Education abounds with myths, several of those ‘myths’ are about how the brain works. These myths have a long standing history of being perpetuated, believed, purchased, and shared.
As educators we all have our own inquiries and hypotheses of how students learn best, sometimes we do this with a lack of educational research. This can perpetuate problems when there is no quality control of our inquiries and conclusions.
I believe that the messages conveyed in this article need to be more widely promoted in our education systems, lest we allow our enthusiasm about the ‘issues’ to perpetuate further education myths.
Neuro-myths are a particular problem in the 21st century because with new technologies we are taking a great deal of information and ideas surrounding education at face value. We are excited about opportunities for innovation and being able to extend student learning outside the 4 walls of the classroom. While this is wonderful, we still need to be careful that in the process we are not making damaging assumptions that will inevitably decreases the quality of education for our learners.
The three urban legends discussed included Digital Natives, Learning Styles‘, and students as Self-Educators‘ with edtech.
Myth 1.’Learners are Digital Natives’
We make assumptions that technology has transformed our children into naturals at information processing, information retrieval, evaluation and critical thinking skills. There is an ever increasing shift from information processing models to integration of edtech itself into programming.
However, the reality is that our enthusiasm about new technologies may in fact causing us to overestimate the educational impacts on our children.
There are key differences between a child’s interactions with technology and what they are actually learning.
We may assume that because children are quite adept at clicking on links and operating the tech, that they can learn the curriculum and knowledge skills much more efficiently than ever before. We may also assume that they can learn deeply on their own.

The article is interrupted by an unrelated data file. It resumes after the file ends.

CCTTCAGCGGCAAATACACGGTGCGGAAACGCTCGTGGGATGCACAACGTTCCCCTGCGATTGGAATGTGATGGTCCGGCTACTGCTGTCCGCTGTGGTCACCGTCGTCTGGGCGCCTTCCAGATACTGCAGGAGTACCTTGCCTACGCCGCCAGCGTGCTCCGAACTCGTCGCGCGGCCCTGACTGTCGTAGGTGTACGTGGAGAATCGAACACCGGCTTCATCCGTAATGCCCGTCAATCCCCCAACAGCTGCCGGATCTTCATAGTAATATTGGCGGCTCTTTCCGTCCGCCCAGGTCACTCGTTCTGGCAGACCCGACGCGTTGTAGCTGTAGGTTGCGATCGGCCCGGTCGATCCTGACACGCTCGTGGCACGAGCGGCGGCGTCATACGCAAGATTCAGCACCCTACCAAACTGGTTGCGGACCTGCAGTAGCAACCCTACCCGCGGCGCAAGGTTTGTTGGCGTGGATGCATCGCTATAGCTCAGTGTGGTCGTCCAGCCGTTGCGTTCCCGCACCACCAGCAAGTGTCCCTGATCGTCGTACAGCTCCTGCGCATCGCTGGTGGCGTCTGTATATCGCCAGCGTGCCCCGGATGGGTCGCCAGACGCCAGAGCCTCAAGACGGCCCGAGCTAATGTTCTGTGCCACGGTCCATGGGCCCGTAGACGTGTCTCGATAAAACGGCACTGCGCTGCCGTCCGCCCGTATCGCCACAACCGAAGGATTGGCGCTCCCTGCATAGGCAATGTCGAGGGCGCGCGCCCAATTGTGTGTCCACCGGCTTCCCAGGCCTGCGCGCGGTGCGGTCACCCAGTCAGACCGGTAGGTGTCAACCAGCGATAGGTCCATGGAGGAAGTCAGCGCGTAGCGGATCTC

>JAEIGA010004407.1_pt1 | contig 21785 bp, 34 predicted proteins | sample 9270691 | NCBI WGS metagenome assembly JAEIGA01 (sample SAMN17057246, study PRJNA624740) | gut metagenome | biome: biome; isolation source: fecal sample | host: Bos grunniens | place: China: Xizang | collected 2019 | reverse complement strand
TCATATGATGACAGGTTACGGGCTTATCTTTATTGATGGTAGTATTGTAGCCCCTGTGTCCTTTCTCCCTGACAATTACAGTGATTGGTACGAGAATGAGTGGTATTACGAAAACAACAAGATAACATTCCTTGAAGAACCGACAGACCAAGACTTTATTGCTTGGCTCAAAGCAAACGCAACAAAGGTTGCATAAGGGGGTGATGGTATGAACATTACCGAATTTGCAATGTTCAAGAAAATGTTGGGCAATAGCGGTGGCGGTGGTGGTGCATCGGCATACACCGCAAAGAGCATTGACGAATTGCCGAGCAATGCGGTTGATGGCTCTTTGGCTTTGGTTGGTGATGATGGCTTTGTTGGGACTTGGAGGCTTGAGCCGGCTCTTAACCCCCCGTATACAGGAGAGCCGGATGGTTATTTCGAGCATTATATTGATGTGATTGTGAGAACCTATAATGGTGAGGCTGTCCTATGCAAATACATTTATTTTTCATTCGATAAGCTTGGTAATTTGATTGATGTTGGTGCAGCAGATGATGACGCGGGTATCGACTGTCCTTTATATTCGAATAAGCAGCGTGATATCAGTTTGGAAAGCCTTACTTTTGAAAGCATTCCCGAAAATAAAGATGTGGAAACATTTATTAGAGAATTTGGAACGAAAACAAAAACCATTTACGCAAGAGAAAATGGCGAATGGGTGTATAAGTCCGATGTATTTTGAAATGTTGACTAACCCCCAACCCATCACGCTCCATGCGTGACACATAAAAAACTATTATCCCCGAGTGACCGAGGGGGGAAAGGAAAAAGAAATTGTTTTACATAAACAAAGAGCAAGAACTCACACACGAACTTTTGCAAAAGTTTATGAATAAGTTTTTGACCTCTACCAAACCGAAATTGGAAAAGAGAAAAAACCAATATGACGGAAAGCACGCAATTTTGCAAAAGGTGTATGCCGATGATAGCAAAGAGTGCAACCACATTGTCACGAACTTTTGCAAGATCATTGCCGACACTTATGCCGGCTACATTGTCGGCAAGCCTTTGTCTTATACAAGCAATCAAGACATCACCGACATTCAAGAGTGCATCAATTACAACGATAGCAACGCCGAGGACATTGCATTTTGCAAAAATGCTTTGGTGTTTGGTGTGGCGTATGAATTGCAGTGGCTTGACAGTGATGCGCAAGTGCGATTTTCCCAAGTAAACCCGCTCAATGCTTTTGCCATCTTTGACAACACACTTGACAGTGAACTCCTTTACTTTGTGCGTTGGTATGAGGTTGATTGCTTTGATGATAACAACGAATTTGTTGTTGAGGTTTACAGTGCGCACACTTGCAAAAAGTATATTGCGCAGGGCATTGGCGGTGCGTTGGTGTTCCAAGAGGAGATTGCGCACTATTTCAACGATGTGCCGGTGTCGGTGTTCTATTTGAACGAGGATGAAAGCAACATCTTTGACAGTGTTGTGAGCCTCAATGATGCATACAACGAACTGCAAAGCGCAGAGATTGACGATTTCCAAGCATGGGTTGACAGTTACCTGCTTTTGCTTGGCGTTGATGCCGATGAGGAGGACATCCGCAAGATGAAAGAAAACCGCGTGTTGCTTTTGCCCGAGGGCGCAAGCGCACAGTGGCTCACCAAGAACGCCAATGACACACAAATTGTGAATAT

Myth 2. Students are great at multitasking
What we also see is that students are multitasking more than ever with multiple media and technologies. The assumption is that because students are so adept at using technologies simultaneously, they also must be better at learning.
However, research continues to show that our brains only allow for us to switch between different tasks NOT perform them simultaneously.
I have often thought of this as ‘Figure-Ground’, where we cannot ‘see’ both the figure and the ground separately and at the same time.
Our brains cannot see both representations at the same time. Our brain must make the decision to move back and forth between the figure and the ground.
However, believing that our students can do multiple tasks simultaneously is potentially damaging to our youth in terms of education and deep learning. The research has always shown, and still shows, that multitasking puts too much strain on our cognitive resources. The brain continually has to make decisions to switch back and forth between tasks, and this competes for cognitive resources. This absolutely impacts information processing abilities.
Further, if we consider also that some students have difficulties with working memory capacity, and this further impacts the information processing functions. This has consequences if we do not consider that the uses of certain popular educational technologies are also detrimental to student learning.
In fact, research tends to show that heavy multi-taskers are more likely to be affected by environmental stimuli – therefore they tend to perform worse in learning tasks! It is just not possible for learners to be heavy multi-taskers and learn as efficiently as possible. Students will indeed suffer if we perpetuate this myth that students they are excellent at multitasking.
Up next, we have ‘Learning Styles’,
Myth 3. Students have specific Learning Styles.
This is confusing, because it feels like common knowledge: we have all differentiated for our students to meet their learning preferences. And we SHOULD do that. This is different than the Learning Styles theory however.